The procedure, which can take over six hours, is currently carried out by surgeons who… read more

Boosting ‘good’ fat to burn off the bad

August 21, 2008

A simple solution to the growing obesity problem might be to find a way to generate extra “brown fat” (burns a tremendous amount of energy) and let the body burn away the energy stored in its excess “white fat.”

Coated nanoparticles slip through mucus

January 23, 2007

Nanoparticles coated with polyethylene glycol can quickly slip through human mucus. The results raise hopes for more efficient delivery of a variety of drugs.

Multilevel Molecular Memory

March 12, 2004

USC/NASA-Ames have produced a nanowire-based memory cell with three different controllable bit states, for a total of 8 distinct levels, allowing for cramming more data into a fixed lateral region on a data storage device.

Robots With Knives: A Study of Soft-Tissue Injury in Robotics

May 7, 2010

To find out what would happen if a robot handling a sharp tool accidentally struck a person and design and test a collision-detection system to prevent or minimize injury, Institute of Robotics and Mechatronics researchers performed a series of stabbing, puncturing, and cutting experiments.

No Big Bang? Endless Universe Made Possible by New Model

January 31, 2007

A new cyclic cosmological model demonstrates the universe can endlessly expand and contract, providing a rival to Big Bang theories and solving a thorny modern physics problem, according to University of North Carolina at Chapel Hill physicists.

New Studies Question Value of Opening Arteries

March 22, 2004

Most bypass surgery and angiogplasty are worthless, or even worse, because they are based on the wrong model of heart disease: fixing narrowings of specific blood vessels.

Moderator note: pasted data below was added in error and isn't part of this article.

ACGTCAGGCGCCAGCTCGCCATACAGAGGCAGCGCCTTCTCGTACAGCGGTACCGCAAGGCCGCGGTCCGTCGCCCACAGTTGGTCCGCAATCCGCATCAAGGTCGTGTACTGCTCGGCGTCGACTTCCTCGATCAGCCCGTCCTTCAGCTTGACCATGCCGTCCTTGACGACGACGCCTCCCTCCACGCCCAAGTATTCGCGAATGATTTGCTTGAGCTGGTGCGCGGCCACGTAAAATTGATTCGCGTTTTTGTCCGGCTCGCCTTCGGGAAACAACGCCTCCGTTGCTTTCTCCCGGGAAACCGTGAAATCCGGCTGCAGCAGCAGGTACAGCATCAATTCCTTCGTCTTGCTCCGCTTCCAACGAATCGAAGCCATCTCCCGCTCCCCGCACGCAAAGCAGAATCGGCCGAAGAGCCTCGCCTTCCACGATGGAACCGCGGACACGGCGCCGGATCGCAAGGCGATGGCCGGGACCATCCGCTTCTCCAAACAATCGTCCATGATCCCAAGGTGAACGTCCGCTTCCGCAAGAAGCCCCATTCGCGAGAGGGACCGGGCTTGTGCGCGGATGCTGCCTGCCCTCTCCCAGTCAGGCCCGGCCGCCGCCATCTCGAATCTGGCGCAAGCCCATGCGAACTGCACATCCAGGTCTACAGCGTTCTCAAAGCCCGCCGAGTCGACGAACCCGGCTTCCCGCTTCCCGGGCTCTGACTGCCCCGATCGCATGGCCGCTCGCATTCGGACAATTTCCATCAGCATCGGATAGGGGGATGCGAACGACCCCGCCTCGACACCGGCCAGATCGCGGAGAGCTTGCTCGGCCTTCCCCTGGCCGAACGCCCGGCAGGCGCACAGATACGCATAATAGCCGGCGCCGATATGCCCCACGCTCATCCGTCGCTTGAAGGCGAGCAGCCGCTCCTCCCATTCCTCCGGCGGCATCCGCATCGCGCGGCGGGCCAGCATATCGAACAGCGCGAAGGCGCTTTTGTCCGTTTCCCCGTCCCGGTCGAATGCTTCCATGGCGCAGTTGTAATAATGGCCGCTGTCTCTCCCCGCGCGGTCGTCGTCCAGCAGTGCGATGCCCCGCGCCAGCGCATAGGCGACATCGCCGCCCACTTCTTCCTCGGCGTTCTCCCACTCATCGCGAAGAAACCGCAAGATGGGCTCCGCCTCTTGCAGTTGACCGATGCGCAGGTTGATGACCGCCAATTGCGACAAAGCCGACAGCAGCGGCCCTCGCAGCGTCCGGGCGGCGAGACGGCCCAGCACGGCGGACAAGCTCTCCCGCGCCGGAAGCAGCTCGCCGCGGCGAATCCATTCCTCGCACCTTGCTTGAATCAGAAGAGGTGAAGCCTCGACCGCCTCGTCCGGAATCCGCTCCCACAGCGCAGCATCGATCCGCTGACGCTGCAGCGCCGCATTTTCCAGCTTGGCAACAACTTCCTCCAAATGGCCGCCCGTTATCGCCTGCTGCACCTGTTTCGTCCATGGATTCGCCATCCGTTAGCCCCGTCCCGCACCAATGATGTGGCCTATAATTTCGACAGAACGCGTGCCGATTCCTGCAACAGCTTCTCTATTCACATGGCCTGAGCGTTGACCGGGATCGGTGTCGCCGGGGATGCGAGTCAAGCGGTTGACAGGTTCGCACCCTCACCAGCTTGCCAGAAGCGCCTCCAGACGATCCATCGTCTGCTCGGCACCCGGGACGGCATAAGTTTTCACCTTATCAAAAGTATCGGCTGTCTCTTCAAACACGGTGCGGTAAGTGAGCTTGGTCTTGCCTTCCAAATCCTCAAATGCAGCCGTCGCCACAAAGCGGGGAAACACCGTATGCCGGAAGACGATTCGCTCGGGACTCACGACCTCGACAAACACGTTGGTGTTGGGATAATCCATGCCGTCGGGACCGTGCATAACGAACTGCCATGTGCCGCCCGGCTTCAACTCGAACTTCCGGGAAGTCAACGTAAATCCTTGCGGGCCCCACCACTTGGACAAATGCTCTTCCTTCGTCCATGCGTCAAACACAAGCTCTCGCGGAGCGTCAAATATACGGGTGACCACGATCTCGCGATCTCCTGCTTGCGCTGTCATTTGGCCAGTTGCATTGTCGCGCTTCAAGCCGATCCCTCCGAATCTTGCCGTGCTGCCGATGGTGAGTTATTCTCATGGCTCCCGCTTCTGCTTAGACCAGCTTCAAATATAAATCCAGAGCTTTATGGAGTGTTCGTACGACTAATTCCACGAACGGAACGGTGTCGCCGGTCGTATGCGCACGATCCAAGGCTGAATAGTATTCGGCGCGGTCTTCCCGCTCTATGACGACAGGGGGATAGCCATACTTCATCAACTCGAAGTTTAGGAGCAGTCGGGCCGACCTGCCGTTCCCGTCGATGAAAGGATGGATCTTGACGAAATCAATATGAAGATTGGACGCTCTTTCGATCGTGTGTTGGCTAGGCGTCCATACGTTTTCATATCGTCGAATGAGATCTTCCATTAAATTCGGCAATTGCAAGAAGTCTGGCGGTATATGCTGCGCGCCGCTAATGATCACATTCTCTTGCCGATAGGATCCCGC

Heart patients may have hundreds of vulnerable plaques, so preventing heart attacks means going after all their arteries, not one narrowed section, by attacking the disease itself. That is what happens when patients take drugs to aggressively lower their cholesterol levels, get… read more

Building organs using ‘biological Legos’

May 14, 2010

Researchers at the MIT-Harvard Division of Health Sciences and Technology built this tubular tissue by encasing cells in polymer "bricks" and attaching them to a tube-shaped template. (Javier Gomez Fernandez)

Researchers at the MIT-Harvard Division of Health Sciences and Technology (HST) have come up with a new way to assemble artificial tissues by encapsulating living cells in cubes and arranging them into 3-D structures.

The new “micromasonry” technique employs a gel-like material that acts like concrete, binding the cell “bricks” together as it hardens.

To obtain single cells for tissue engineering, researchers have to first break tissue apart,… read more

Book Excerpt: The Numerati by Stephen Baker

September 2, 2008

The Numerati introduces us to the mathematical wizards who are digging through our data to decode us as patients, shoppers, voters, potential terrorists — even lovers.

IBM mathematicians are building predictive mathematical models of 50,000 of IBM’s tech consultants, creating inventories of all of their skills to calculate, mathematically, how best to deploy them.